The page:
It seems that, no matter who you are or where you go, someone has some financial advice for you. Whether it’s a hot stock tip from your brother-in-law or a fellow congregant at church longing to introduce you to an “amazing” opportunity, you need to be careful about where you get your money advice. Even a recommendation on a special credit card arbitration strategy from a coworker might not be the best way to use your money.
“Any friends and family with little education or work experience in the financial services industry shouldn’t be trusted for advice,” says Amy Parvaneh, the founder and CEO at Select Advisors, and finance professor at Pepperdine University. “Don’t forget how people got trapped by the Madoff Ponzi scheme. Everyone was just following their friends’ advice about a great financial advisor they should invest with.”
This doesn’t mean that non-professional don’t have anything valuable to say about money. However, it does mean that you should take what others tell you with a grain of salt.
Financial advice red flags
One of the reasons that letting family and friends give you the “inside track” on investments and other money advice is the fact that they could easily be dupes themselves. Some of the red flags associated with financial advice include:
- Too complex to explain: When someone tells you that a concept or strategy is too complex, that’s a red flag. “Follow the Warren Buffett strategy of only investing in strategies and companies that you fully understand,” says Parvaneh. If someone tells you that it “just works” run the other way.
- You have to decide now: The worst “opportunities” are often those that are only available for a limited time. If a coworker, friend, relative, or congregant tells you that you have to make a choice right now, it’s probably not a good idea. Legitimate, long-term investing opportunities will still be accessible after you’ve had time to properly vet the information.
- Guaranteed returns: Watch out for people who promise you specific returns, like clockwork. Most portfolios are going to have down years as well as up years. Anyone who has double-digit gains year after year is doing something fishy. A legit money manager or investment advisor won’t guarantee returns.
Affinity scams are among the biggest problems in the world of finance. These are scams in which someone poses as a member of a group to gain admittance and trust, and then offer an “opportunity” that turns out to be a bust. Affinity scams also work when someone convinces a trusted member of a community to commit to an investment and then draws other after them.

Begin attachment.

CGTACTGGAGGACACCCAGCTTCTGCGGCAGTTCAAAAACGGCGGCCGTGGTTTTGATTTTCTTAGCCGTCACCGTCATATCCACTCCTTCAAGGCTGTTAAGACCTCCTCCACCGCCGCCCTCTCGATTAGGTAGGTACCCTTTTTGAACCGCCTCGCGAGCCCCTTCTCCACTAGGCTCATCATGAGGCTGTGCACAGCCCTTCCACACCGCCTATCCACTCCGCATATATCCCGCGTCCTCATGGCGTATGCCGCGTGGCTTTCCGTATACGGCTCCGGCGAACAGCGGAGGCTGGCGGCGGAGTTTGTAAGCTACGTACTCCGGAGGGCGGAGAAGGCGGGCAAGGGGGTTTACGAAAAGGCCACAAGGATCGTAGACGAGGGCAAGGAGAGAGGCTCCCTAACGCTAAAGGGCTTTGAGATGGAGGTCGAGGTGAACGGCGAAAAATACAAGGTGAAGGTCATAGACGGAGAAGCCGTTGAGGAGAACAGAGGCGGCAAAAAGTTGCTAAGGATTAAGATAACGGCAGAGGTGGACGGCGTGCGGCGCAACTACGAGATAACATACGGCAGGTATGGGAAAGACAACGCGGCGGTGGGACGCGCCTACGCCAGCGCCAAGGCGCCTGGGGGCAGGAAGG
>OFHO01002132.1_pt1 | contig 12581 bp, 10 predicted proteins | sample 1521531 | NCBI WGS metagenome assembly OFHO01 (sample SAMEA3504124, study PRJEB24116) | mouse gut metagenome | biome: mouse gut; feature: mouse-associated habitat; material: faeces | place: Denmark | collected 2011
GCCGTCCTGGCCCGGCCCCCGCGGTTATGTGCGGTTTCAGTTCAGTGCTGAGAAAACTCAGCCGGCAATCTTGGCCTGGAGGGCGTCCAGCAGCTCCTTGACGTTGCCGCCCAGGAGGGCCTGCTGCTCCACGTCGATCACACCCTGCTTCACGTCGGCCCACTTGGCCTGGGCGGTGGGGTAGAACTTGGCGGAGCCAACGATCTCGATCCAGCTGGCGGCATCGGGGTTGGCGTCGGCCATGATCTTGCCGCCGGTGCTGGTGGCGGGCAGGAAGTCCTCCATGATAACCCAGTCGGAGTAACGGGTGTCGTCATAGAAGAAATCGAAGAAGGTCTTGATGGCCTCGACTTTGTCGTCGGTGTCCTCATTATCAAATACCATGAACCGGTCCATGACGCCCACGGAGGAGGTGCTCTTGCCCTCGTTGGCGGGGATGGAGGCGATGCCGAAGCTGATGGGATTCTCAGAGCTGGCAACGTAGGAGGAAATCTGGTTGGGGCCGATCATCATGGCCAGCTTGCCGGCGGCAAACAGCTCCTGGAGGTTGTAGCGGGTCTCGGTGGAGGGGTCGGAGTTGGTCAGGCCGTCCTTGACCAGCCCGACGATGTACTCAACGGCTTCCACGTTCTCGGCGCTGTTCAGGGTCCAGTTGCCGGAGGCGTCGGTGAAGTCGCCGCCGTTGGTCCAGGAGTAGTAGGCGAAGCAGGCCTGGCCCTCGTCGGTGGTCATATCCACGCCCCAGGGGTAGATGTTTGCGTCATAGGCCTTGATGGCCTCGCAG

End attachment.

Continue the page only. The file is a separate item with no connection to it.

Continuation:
Before you trust the advice offered by someone else, stop and ask yourself why you trust them. If you trust them because you share a workplace, religion, or genome, that should be a red flag. Trust in financial matters should be based on education, knowledge, and expertise, as well as your own careful study.
Who should you trust for financial advice?
Parvaneh suggests finding an objective wealth manager or financial planner to help you navigate your financial choices. “Find someone who does not create or sell his or her own products, and has a compensation structure built around providing advice rather than trades,” she says. “A fee-based investment advisor who is either registered with the SEC or various states can be a good option.”
If you are looking for basic knowledge about financial subjects, it doesn’t hurt to talk to friends and family, or to look online for different ideas and strategies. There are a number of unprofessional resources that can provide you with food for thought. However, you still need to be careful, even if the money advice sounds good. “Your investment goals and risk tolerance may be significantly different than theirs,” Parvaneh points out.
Instead of taking everything — whether it’s from a financial guru like Dave Ramsey or Suze Orman, a successful amateur financial blogger, or your sister — at face value, it’s important to consider the source, and your own situation. Some strategies might be worth trying out in your life, as long as you aren’t risking more money than you can afford to lose.
Also, remember that some advice applies more when you are different stages of your life. Joe Saul-Sehy, a financial industry veteran and founder of Stacking Benjamins points out that someone who has their finances under control probably doesn’t need the basic, stripped-down advice that helps those struggling to pay off debt. Look for advice from people who understand your current situation, and whose approach matches your stage of life.
“Get as much education as possible,” says Parvaneh. Even if you feel as though you need to consult with a professional, you should still have a basic understanding of financial concepts. This will help you better identify poor advice, and give you more confidence as you move forward with your own financial plans.